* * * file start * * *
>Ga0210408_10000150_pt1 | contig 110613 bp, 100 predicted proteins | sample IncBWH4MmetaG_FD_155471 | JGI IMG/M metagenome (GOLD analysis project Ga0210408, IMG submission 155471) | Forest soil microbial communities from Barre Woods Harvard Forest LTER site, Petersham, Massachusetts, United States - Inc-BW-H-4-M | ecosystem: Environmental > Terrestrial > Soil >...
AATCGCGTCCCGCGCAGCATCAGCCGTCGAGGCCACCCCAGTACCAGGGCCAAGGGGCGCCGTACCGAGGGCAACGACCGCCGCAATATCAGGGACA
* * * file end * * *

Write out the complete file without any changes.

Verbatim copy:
>Ga0210408_10000150_pt1 | contig 110613 bp, 100 predicted proteins | sample IncBWH4MmetaG_FD_155471 | JGI IMG/M metagenome (GOLD analysis project Ga0210408, IMG submission 155471) | Forest soil microbial communities from Barre Woods Harvard Forest LTER site, Petersham, Massachusetts, United States - Inc-BW-H-4-M | ecosystem: Environmental > Terrestrial > Soil >...
AATCGCGTCCCGCGCAGCATCAGCCGTCGAGGCCACCCCAGTACCAGGGCCAAGGGGCGCCGTACCGAGGGCAACGACCGCCGCAATATCAGGGACA